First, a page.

the bow and should be able to step into their shoes if they are injured or on mother watch. They play a key role in sail changes and preparing sails pre-hoist, as well as helping at the mast with the mainsail during reefs. Like the bowman you will need to be strong and agile.

This is the centre of operations for every manoeuvre. In the snake pit you control all of the halyards as well as many other sail controls. You should be able to lay your hands on any line, day or night, and prepare it for action in a flash. A small mistake in the snake pit can disrupt the momentum of any manoeuvre.

A good helm should develop a natural feel for the yacht and have the ability to remain focused when everyone else is working rapidly around them. They are often the first to notice changes in wind direction or strength and should communicate this information to the Watch Leader.

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FURTHERING YOUR KNOWLEDGE Sail Trim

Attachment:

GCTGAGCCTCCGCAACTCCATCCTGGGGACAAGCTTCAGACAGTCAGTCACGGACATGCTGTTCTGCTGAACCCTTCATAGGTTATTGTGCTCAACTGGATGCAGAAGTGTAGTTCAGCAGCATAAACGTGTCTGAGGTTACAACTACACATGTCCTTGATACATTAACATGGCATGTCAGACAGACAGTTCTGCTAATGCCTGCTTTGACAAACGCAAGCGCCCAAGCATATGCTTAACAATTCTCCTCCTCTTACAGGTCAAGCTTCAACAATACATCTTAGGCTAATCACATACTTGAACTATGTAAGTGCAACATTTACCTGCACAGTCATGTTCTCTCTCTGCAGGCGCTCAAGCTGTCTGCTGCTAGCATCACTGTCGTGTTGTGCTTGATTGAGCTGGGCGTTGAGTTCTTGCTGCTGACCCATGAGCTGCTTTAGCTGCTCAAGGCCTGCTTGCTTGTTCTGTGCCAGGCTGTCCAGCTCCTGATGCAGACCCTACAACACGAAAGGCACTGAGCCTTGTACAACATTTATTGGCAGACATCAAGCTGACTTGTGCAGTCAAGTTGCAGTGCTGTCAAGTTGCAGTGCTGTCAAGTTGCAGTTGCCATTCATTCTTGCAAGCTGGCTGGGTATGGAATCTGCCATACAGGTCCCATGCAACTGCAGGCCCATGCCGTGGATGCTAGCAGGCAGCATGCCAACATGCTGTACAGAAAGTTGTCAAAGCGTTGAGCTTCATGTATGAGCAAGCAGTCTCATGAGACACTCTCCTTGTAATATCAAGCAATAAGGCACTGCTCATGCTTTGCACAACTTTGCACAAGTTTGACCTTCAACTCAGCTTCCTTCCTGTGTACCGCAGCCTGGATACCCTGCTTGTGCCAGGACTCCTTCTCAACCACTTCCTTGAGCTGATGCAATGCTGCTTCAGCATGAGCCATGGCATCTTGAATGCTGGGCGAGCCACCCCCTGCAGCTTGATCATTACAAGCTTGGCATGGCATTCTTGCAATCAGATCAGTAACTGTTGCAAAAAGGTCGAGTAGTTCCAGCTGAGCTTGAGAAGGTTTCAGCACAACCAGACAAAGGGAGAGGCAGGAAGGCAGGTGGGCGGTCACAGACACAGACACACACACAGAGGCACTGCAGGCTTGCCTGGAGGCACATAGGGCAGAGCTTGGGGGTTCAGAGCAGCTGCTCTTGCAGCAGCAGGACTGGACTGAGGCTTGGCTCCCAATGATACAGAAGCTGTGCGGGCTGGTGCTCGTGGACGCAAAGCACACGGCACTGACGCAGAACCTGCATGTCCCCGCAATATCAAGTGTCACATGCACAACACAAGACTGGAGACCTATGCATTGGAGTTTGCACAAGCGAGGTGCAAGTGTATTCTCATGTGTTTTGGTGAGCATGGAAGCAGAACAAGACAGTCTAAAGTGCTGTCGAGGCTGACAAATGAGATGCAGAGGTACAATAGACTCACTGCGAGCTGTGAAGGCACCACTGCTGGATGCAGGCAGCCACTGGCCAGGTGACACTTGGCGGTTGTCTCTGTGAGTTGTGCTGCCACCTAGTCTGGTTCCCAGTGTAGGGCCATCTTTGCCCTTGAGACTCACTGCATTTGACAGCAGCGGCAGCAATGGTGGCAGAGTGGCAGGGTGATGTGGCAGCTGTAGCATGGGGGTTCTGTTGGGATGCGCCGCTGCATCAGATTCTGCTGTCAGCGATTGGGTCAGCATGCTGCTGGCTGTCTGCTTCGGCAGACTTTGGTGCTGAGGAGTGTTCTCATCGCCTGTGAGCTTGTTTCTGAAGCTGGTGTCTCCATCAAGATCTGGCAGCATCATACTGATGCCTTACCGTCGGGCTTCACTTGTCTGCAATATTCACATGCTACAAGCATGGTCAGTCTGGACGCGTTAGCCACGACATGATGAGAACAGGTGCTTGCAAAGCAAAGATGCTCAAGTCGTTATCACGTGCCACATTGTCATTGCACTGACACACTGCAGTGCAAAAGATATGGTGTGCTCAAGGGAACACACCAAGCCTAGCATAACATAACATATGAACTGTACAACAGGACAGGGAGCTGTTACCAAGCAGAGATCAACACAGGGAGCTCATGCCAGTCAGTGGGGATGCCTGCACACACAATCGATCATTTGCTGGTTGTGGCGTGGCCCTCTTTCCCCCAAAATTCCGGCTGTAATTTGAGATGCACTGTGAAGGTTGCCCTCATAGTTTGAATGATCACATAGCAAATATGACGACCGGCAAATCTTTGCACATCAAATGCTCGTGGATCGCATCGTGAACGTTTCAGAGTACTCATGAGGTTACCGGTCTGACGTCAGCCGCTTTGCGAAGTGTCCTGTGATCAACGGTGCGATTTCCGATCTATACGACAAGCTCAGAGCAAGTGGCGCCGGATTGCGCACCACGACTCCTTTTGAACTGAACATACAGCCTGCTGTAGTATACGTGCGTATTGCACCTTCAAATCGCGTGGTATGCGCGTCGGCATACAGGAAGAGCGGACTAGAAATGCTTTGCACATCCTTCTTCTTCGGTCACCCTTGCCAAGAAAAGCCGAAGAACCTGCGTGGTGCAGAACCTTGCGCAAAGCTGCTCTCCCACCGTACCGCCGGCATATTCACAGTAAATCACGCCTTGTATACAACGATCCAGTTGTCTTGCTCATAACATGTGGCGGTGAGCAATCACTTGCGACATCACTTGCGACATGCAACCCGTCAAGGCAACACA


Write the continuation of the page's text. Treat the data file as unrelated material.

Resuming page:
Racing Rules and Tactics

Weather

Sailing Theory and Practice

North U. Performance Racing Trim by Bill Gladstone

2013-2016 The Rules in practice by Bryan Willis

North U. Weather for Sailors by Bill Biewenga

The Complete Day Skipper by Tom Cunliffe

A clear, concise, well illustrated book explaining the Racing Rules.

North U Weather For Sailors explains weather from a sailor’s perspective, starting with global weather and narrowing in to explain how local forces and regional weather patterns interact to create the sailor’s weather. From there the workbook shows how to interpret forecasts and apply predictions to improve your sailing performance. Included are dozens of examples showing how to see if a forecast is ‘coming true’ and how to apply a forecast to a particular race or cruise.